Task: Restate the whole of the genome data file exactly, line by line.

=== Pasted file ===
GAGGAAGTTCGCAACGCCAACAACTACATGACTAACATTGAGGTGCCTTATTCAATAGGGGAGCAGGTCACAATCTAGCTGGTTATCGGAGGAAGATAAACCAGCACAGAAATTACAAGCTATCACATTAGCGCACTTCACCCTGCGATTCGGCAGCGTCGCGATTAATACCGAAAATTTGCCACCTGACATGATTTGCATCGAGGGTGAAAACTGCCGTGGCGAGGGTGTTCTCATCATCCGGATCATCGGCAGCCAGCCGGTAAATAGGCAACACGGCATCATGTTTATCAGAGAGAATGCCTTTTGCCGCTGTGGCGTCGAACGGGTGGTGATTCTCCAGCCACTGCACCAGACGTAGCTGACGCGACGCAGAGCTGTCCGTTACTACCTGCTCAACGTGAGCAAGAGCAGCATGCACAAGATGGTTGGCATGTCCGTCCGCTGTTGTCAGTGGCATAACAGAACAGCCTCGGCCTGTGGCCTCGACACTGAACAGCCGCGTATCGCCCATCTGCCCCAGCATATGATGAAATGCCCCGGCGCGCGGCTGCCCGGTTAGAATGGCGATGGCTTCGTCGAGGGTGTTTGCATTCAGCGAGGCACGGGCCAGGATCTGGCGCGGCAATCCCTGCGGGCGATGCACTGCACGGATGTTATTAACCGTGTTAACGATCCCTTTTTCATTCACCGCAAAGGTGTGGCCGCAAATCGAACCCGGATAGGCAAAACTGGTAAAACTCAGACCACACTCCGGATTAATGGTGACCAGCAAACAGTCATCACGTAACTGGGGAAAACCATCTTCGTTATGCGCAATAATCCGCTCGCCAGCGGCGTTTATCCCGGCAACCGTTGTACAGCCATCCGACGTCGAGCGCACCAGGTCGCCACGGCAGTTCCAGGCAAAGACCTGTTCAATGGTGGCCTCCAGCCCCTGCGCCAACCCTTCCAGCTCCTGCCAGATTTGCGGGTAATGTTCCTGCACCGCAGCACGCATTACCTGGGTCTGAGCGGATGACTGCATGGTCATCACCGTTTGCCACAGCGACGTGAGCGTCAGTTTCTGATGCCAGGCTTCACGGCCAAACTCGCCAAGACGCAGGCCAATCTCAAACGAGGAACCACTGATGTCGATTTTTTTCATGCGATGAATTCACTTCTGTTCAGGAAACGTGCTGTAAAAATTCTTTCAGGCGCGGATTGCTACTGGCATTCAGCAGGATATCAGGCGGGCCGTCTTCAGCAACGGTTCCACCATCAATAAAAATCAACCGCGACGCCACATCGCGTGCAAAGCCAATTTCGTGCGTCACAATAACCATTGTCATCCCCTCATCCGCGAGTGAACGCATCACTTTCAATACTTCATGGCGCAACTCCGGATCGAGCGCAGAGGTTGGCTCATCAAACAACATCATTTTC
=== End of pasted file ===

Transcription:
GAGGAAGTTCGCAACGCCAACAACTACATGACTAACATTGAGGTGCCTTATTCAATAGGGGAGCAGGTCACAATCTAGCTGGTTATCGGAGGAAGATAAACCAGCACAGAAATTACAAGCTATCACATTAGCGCACTTCACCCTGCGATTCGGCAGCGTCGCGATTAATACCGAAAATTTGCCACCTGACATGATTTGCATCGAGGGTGAAAACTGCCGTGGCGAGGGTGTTCTCATCATCCGGATCATCGGCAGCCAGCCGGTAAATAGGCAACACGGCATCATGTTTATCAGAGAGAATGCCTTTTGCCGCTGTGGCGTCGAACGGGTGGTGATTCTCCAGCCACTGCACCAGACGTAGCTGACGCGACGCAGAGCTGTCCGTTACTACCTGCTCAACGTGAGCAAGAGCAGCATGCACAAGATGGTTGGCATGTCCGTCCGCTGTTGTCAGTGGCATAACAGAACAGCCTCGGCCTGTGGCCTCGACACTGAACAGCCGCGTATCGCCCATCTGCCCCAGCATATGATGAAATGCCCCGGCGCGCGGCTGCCCGGTTAGAATGGCGATGGCTTCGTCGAGGGTGTTTGCATTCAGCGAGGCACGGGCCAGGATCTGGCGCGGCAATCCCTGCGGGCGATGCACTGCACGGATGTTATTAACCGTGTTAACGATCCCTTTTTCATTCACCGCAAAGGTGTGGCCGCAAATCGAACCCGGATAGGCAAAACTGGTAAAACTCAGACCACACTCCGGATTAATGGTGACCAGCAAACAGTCATCACGTAACTGGGGAAAACCATCTTCGTTATGCGCAATAATCCGCTCGCCAGCGGCGTTTATCCCGGCAACCGTTGTACAGCCATCCGACGTCGAGCGCACCAGGTCGCCACGGCAGTTCCAGGCAAAGACCTGTTCAATGGTGGCCTCCAGCCCCTGCGCCAACCCTTCCAGCTCCTGCCAGATTTGCGGGTAATGTTCCTGCACCGCAGCACGCATTACCTGGGTCTGAGCGGATGACTGCATGGTCATCACCGTTTGCCACAGCGACGTGAGCGTCAGTTTCTGATGCCAGGCTTCACGGCCAAACTCGCCAAGACGCAGGCCAATCTCAAACGAGGAACCACTGATGTCGATTTTTTTCATGCGATGAATTCACTTCTGTTCAGGAAACGTGCTGTAAAAATTCTTTCAGGCGCGGATTGCTACTGGCATTCAGCAGGATATCAGGCGGGCCGTCTTCAGCAACGGTTCCACCATCAATAAAAATCAACCGCGACGCCACATCGCGTGCAAAGCCAATTTCGTGCGTCACAATAACCATTGTCATCCCCTCATCCGCGAGTGAACGCATCACTTTCAATACTTCATGGCGCAACTCCGGATCGAGCGCAGAGGTTGGCTCATCAAACAACATCATTTTC